Joao Sousa cruised past Jozef Kovalik 6-2 6-3 6-2 6-3 without dropping a set to set up a second round match against second seed Karen Khachanov.

 

 

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Roger Federer On Davis Cup And Olympic Plans For 2020

The 38-year-old has provided some insight about his schedule for next year.

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World No.3 Roger Federer has played down the chances of him playing in next year’s Davis Cup finals despite having representatives from Kosmos contact his team.

 

Federer is the only member of the Big Three to not be playing in this year’s team tournament, which has undergone a controversial revamp. For the first time in its 119-year history, the finals will take place over one week and feature 18 teams playing in a neutral location. The ties will feature two singles matches and one doubles in what will be a similar format to that of the football World Cup.

Efforts have been made to try and persuade the Swiss Maestro to play in the event. Gerard Pique, who is the founder of Kosmos, recently told Eurosport that attracting Federer to the event is one of his top priorities. Kosmos is the key financial backer of the Davis Cup revamp.

“Our main objective now is to see if he can play in 2020 if Switzerland qualify and he can join us and play Davis Cup.” Pique told Boris Becker on Eurosport.
“This would be great news, but right now as you can understand we are really focused on this event for this year because it will be the first time and want everything to be perfect.”

However, trying to get the Swiss player on board isn’t as easy as that. The 38-year-old once said the new structure has been made for ‘the future generation of players’ and not him. He has also warned against the Barcelona F.C player turning the event into the ‘Pique Cup.’ A term that bemused the Spaniard.

“It’s normal that he (Pique) has to say that. Regarding wildcards you can always talk like that. It is also normal for him to be questioned over and over again and to talk to my management from time to time.” Federer told the Swiss newspaper Tages-Anzeiger.
“But I do not necessarily plan on doing that, I do not necessarily have to play the Davis Cup. There are also no talks in progress, although in between it has been generally discussed.”

Since 1999, Federer has represented Switzerland in 27 Davis Cup ties. Although his last appearance was back in 2015. Along with Stan Wawrinka he helped guide his country to their first and only title in the tournament in 2014.

ATP Cup and Olympic duty

The new ITF-backed Davis Cup is facing rivalry from the ATP, who has brought back their team tournament for the first time since 2012. The ATP Cup is set to launch in January and will take place across three cities in Australia. The event has a prize money pool of $15 million and up to 750 ranking points up for grabs.

“I just hope that the Davis Cup Finals and then the ATP Cup will go well. Then you sit together and see how it goes on. Whether there should be these two cups forever, or whether there could be changes that would do the tennis good.” Said Federer.
“34 of the top 35 have confirmed for the ATP Cup, it also takes place on a good date. The Davis Cup should not be happy.” He added.

It also remains to be seen if Federer will play in the upcoming Tokyo Olympic Games. Under current rules a player is required to play a certain number of Davis Cup ties within an Olympic cycle, which he hasn’t. However, he can potentially enter via appeal or a wild card. Something he will likely get.

“I planned 2020 season till Wimbledon so far, I already brought The Olympics up in the Team, they said, it‘s your decision, it‘s your career, I also talked with Mirka about it, I have a feeling that I will make a decision very soon.“

Federer, who is a four-time Olympian, hasn’t played an event in Japan since winning the 2006 Tokyo Open. Although he could be persuaded to return to the country in the near future by his sponsor Uniqlo. A Japanese clothing manufacturer that signed a 10-year deal with Federer worth millions.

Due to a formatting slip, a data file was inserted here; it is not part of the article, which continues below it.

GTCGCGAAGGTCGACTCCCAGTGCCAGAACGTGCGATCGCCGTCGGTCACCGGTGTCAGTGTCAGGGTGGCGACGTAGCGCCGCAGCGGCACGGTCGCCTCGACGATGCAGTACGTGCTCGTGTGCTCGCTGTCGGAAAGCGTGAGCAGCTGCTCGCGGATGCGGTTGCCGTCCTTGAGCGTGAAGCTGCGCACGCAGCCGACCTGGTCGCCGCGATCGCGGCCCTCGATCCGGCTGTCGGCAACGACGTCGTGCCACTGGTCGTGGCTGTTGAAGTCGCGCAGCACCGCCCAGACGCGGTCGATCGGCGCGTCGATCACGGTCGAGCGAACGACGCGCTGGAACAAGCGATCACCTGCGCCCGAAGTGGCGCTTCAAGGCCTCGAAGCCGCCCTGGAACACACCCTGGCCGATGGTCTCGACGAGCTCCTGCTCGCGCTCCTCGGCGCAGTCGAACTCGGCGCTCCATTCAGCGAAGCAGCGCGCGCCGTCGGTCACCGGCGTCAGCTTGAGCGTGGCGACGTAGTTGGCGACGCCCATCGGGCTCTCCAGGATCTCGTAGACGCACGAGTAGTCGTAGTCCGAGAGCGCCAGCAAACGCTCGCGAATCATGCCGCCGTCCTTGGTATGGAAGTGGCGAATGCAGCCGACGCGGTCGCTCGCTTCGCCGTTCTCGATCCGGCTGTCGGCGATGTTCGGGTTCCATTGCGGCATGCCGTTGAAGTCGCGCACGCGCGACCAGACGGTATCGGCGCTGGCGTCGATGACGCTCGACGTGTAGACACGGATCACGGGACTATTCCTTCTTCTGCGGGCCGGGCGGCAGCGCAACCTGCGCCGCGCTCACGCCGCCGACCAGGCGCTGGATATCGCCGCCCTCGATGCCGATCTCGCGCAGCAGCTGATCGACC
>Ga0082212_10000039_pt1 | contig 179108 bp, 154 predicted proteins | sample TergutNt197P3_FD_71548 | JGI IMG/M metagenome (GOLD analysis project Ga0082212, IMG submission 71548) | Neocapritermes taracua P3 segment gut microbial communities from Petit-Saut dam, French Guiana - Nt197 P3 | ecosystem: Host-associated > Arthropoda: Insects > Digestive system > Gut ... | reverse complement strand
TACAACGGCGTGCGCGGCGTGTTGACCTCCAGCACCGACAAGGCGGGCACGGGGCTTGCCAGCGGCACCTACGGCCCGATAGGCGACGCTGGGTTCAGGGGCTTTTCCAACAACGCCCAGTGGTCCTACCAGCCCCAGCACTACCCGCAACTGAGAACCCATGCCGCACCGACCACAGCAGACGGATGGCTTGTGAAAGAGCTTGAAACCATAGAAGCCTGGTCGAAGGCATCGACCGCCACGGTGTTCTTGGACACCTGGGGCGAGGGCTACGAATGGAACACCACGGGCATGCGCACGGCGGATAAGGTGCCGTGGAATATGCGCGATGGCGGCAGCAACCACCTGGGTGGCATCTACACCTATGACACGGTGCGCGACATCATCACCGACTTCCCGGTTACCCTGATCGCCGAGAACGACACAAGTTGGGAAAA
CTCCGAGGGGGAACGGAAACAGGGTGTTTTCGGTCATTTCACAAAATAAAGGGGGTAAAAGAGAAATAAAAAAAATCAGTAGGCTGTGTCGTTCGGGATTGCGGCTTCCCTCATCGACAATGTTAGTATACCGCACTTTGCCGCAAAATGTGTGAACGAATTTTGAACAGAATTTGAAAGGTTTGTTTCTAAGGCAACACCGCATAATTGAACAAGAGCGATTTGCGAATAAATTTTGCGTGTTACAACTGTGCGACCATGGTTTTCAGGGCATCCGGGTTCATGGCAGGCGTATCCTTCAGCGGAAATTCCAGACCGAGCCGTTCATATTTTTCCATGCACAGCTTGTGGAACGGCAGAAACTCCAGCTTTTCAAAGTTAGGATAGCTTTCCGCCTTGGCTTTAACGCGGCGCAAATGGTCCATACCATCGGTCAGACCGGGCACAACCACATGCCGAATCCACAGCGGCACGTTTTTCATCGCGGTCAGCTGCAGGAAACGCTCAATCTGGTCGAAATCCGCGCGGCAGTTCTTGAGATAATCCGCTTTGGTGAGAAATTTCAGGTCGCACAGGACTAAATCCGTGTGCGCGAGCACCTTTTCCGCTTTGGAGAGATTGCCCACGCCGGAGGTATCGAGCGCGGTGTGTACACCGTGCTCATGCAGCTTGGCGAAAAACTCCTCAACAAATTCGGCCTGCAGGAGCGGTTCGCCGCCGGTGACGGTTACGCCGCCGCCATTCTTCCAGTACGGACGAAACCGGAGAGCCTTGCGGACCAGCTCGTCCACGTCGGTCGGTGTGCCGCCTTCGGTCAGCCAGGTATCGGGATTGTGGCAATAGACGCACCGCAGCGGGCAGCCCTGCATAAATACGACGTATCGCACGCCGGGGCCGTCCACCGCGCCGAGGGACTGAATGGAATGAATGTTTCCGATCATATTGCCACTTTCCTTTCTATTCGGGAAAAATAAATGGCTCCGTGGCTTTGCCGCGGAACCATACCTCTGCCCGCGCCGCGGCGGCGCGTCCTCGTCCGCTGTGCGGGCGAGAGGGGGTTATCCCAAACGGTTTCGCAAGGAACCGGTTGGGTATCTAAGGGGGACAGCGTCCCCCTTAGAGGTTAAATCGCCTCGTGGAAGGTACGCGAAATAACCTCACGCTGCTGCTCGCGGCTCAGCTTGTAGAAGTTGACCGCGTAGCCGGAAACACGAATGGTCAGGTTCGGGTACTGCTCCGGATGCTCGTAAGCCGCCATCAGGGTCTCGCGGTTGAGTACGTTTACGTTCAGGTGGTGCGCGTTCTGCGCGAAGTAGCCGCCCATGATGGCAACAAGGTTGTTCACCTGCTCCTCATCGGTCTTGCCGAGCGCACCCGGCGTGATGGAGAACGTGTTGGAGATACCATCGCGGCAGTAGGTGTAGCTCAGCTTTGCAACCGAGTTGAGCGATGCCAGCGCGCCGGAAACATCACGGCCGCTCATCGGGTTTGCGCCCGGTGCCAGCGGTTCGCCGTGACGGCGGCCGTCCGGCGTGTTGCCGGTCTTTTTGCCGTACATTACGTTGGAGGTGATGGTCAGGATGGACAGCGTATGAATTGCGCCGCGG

Federer at the Olympic Games
-Sydney 2000 – fourth place in the singles
-Athens 2004 – reach round two in both singles and doubles
-Beijing 2008 – win Olympic gold in the doubles with Stan Wawrinka. Lost in the quarter-finals of the singles tournament.
-London 2012 – clinches a silver medal in the singles.
-Rio 2016 – did not play

In the immediate future, Federer’s focus is on the Laver Cup, which he co-founded. The third edition of the event will take place this weekend in Geneva, Switzerland.

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Mikhail Kukushkin beat Italian Next Gen star Jannick Sinner in St. Petersburg

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Mikhail Kukushkin beat 18-year-old Italian Next Gen rising star Jannick Sinner 6-3 7-6 (7-4) after 1 hour and 40 minutes. Kukushkin fended off nine of the eleven break points he faced.

 

Sinner, who turned 18 last month and received a wild-card to take part at the next November’s ATP Next Gen Finals in Milan, did not convert three break points in the first game, but Kukushkin saved them to hold his first game.

Kukushkin, who won his only title in St.Petersburg in 2010, was the first to break serve in the fourth game to open up a 4-1 lead. Sinner earned three break points but Kukushkin fended them off. Sinner saved a break point in the eighth game but Kukushkin served out the opening set on his first set point.

Kukushkin went up a break in the third game of the second set to take a 2-1 lead, Sinner converted his second break-back point to draw level to 2-2. Kukushkin got a break lead for the second time but Sinner rallied from the break down for the second time to draw level to 4-4. Sinner earned set point at 5-4 to force a decider, but Kukushkin saved it to draw level to 5-5. Kukushkin got a mini-break in the tie-break to win the tie-break 7-4.

Adrian Mannarino, who won his first ATP Tour title in s’Hertogenbosch, beat Stefano Travaglia 7-5 6-2 after 1 hour and 19 minutes. Travaglia held his first two service games at love and broke serve to open up a 4-1 lead. Mannarino converted his first break-back point for 3-4. Both players held their serve to draw level to 5-5. Travaglia saved a break point, but he made two double faults to drop his serve in the 11th game for 5-6. Mannarino served out the first set on his first point.

Travaglia saved a break point at the start of the second set, but Mannarino converted his second chance.

Travaglia earned two break-back points in the second game but did Mannarino saved them to open up a 2-0 lead. Mannarino went up a 3-0 lead. The Frenchman saved a break point in the sixth game to race out to a 5-1 lead and sealed the win on his first match point.